18th century, 19th century, Arts

Mary Shelley and Mary Wollstonecraft: A Sublime Lineage

In challenging at once the prevailing political attitudes of the time, and the literary ones, Wollstonecraft lays a foundation for her daughter, Mary Shelley, to continue these efforts. Wollstonecraft was arguing for a sense of radical inclusion, that by ironing out the divisions between men and women mankind might become, in her words, ‘more wise and virtuous’, with a greater sense of equality. Wollstonecraft died giving birth to her daughter, Mary, a fact which haunted Shelley throughout her life.

19th century, Arts, Humanities

“O, Portia! take my heart”: Ellen Terry and the Aesthetics of Costume

“In the 1820s and 1830s […] theatre productions in London were becoming more elaborate in their setting, dressing and ‘getting up’” (Taylor 1993, 3).  Shakespeare productions in the Victorian era were marked by a sumptuous and decadent attention to visual artistry.

19th century, Arts, Interviews

“L’aimable Jane”?: A conversation with Dr Helena Kelly

By Raffaella Sero  On the cover of “Jane Austen the Secret Radical”, a series of grey silhouette portraits of men and women succeed each other, all wearing clothes from the Regency Era, all facing the same direction - except for one, the red silhouette of a woman, sometimes identified with Jane Austen. According to the… Continue reading “L’aimable Jane”?: A conversation with Dr Helena Kelly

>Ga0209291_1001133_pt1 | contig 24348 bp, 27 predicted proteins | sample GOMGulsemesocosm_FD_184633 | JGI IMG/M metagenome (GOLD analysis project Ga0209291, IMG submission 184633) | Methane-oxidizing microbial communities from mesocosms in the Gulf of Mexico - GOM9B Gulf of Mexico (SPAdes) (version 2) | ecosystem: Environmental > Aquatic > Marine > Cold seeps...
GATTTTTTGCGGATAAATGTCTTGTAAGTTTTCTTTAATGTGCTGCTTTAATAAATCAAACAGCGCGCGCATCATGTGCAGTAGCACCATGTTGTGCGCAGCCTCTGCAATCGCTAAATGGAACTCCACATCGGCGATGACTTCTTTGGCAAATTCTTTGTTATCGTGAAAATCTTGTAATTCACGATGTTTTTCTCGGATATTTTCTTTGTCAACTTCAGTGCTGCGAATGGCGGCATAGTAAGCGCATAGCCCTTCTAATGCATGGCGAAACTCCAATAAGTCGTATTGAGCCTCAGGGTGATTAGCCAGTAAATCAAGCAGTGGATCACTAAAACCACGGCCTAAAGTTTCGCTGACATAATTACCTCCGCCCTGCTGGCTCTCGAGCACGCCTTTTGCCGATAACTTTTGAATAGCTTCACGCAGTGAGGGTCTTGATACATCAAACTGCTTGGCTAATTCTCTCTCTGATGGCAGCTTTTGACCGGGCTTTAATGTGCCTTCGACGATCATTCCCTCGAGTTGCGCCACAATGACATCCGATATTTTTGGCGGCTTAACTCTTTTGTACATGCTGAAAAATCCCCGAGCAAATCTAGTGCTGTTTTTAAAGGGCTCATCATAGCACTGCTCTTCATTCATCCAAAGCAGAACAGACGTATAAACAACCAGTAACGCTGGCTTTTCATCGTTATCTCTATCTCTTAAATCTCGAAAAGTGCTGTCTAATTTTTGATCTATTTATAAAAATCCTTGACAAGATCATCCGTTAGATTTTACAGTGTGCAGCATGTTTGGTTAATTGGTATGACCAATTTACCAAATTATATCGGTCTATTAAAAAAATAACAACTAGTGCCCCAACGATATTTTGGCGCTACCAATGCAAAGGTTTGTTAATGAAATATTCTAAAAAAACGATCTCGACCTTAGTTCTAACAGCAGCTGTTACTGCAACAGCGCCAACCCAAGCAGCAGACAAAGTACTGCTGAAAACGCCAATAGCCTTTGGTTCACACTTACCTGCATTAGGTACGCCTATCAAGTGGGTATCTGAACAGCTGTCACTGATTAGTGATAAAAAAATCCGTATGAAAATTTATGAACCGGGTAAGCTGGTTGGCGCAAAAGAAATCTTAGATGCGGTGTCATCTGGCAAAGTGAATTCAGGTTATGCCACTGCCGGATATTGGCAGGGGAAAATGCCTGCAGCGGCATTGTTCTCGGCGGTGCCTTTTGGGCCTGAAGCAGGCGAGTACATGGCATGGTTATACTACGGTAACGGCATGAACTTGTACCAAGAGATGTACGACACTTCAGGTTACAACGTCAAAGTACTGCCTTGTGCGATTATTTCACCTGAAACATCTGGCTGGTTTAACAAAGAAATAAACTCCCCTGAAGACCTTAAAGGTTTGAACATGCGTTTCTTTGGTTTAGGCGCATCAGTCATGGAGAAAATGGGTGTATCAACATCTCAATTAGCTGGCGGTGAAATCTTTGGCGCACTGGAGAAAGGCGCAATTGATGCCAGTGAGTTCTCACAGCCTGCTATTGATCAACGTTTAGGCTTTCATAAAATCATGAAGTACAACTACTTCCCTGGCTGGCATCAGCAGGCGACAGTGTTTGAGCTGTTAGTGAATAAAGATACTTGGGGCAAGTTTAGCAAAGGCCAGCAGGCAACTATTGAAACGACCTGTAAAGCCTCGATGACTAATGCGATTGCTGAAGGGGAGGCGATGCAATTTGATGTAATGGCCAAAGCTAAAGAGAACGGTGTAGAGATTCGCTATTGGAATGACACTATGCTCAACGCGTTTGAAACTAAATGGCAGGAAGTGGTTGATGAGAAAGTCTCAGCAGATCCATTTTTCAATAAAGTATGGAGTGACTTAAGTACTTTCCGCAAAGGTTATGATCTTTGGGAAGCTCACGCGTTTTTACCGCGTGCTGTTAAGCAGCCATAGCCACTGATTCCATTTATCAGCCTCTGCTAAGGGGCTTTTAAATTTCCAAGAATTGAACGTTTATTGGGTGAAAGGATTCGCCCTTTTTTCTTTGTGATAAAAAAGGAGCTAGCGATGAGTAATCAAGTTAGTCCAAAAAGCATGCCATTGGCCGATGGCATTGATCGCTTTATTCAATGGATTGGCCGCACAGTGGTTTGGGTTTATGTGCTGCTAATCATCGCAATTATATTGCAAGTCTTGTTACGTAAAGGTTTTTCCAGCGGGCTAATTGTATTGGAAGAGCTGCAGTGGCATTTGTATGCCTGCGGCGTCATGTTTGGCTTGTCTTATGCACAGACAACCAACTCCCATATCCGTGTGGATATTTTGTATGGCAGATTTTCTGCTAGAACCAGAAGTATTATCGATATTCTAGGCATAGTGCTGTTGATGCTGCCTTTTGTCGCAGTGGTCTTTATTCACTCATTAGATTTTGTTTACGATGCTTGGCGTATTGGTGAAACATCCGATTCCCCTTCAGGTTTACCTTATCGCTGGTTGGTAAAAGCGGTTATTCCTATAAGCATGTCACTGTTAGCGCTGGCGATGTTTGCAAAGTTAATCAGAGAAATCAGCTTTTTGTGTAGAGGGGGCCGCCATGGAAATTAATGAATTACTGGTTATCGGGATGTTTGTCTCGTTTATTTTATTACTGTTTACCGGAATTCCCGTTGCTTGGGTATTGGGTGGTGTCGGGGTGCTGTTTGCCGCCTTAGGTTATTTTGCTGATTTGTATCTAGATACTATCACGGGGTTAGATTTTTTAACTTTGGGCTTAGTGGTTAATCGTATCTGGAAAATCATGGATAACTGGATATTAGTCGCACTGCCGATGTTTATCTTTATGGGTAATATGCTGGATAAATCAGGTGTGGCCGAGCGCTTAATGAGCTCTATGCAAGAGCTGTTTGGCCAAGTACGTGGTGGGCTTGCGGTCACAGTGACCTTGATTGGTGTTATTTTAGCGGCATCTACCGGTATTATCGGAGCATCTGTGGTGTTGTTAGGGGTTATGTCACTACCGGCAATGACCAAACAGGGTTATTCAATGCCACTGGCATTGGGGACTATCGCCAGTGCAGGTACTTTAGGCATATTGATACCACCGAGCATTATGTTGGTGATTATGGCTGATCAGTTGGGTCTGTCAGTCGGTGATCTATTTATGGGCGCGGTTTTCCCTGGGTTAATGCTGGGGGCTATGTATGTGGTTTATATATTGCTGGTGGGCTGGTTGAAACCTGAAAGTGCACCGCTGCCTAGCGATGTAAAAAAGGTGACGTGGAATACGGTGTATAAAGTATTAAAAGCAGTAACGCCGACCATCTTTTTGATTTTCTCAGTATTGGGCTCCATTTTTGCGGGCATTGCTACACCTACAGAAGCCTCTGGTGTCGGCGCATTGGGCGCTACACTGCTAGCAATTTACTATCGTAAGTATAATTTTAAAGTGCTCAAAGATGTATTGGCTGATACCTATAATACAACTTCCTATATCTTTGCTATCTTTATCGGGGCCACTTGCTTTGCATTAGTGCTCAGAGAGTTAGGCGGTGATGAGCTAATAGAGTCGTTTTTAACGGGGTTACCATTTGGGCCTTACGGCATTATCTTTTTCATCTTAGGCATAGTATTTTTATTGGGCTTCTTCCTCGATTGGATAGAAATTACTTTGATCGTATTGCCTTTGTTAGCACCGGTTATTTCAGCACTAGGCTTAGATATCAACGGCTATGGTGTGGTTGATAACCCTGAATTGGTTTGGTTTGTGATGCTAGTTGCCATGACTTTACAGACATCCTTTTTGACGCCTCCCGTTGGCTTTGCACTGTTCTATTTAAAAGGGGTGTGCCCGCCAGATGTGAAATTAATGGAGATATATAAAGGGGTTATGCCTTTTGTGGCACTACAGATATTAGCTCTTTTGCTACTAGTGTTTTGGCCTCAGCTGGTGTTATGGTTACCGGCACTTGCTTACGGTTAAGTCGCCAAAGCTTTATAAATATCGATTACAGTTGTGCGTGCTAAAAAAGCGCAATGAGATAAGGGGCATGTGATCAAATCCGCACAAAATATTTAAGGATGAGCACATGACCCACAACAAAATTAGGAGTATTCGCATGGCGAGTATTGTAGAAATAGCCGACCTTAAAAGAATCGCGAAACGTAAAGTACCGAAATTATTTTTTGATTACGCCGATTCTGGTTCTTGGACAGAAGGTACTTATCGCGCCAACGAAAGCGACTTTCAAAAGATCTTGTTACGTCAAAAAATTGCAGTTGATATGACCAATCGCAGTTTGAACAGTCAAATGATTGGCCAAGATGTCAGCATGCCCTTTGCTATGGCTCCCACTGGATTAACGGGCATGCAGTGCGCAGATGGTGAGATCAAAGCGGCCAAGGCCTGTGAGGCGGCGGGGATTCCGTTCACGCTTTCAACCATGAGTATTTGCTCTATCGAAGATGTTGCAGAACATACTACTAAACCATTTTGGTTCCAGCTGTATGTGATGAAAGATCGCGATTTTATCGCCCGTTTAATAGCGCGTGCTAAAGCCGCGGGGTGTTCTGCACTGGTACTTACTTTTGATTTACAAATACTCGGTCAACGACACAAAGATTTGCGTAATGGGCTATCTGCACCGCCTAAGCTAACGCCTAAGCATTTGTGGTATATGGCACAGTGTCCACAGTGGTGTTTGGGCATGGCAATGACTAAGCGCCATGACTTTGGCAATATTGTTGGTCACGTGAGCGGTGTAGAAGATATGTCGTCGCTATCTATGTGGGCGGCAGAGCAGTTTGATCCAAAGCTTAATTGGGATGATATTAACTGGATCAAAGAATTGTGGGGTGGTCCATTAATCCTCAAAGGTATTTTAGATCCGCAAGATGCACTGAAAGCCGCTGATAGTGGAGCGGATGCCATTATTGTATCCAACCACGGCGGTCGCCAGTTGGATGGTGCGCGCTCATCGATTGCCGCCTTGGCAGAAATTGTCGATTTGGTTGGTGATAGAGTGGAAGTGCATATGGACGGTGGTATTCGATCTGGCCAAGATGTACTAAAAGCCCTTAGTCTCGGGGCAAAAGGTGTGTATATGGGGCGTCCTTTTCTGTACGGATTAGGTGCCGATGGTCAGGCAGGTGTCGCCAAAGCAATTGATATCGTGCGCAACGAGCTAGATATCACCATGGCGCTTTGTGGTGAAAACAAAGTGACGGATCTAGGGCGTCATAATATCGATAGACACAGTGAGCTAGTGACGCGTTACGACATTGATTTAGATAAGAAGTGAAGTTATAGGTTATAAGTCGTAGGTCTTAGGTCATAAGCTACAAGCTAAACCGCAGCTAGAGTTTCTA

20th century, Science

Nobel Laureate Rita Levi-Montalcini: the discovery of Nerve Growth Factor

By Pandora Dewan Rita Levi-Montalcini was jointly awarded the Nobel Prize in Physiology or Medicine, with her colleague Stanley Cohen, for their discovery of Nerve Growth Factor (NGF) in 1986. This protein was the first described growth factor, a term for the biological mediators involved in the regulation of cell growth, differentiation, survival, and function.… Continue reading Nobel Laureate Rita Levi-Montalcini: the discovery of Nerve Growth Factor

19th century, Arts

The first “truly humorous” female artist: Marie Duval’s satire of the Victorian work ethic

By Ana Olendraru  Comic artistry is an area often perceived and marketed as primarily male. Popular media presents comic books and their characters as a form of art addressed to young boys or to the stereotypical ‘loveable nerd’, most often a man (e.g. The Big Bang Theory, one of the most popular TV shows with… Continue reading The first “truly humorous” female artist: Marie Duval’s satire of the Victorian work ethic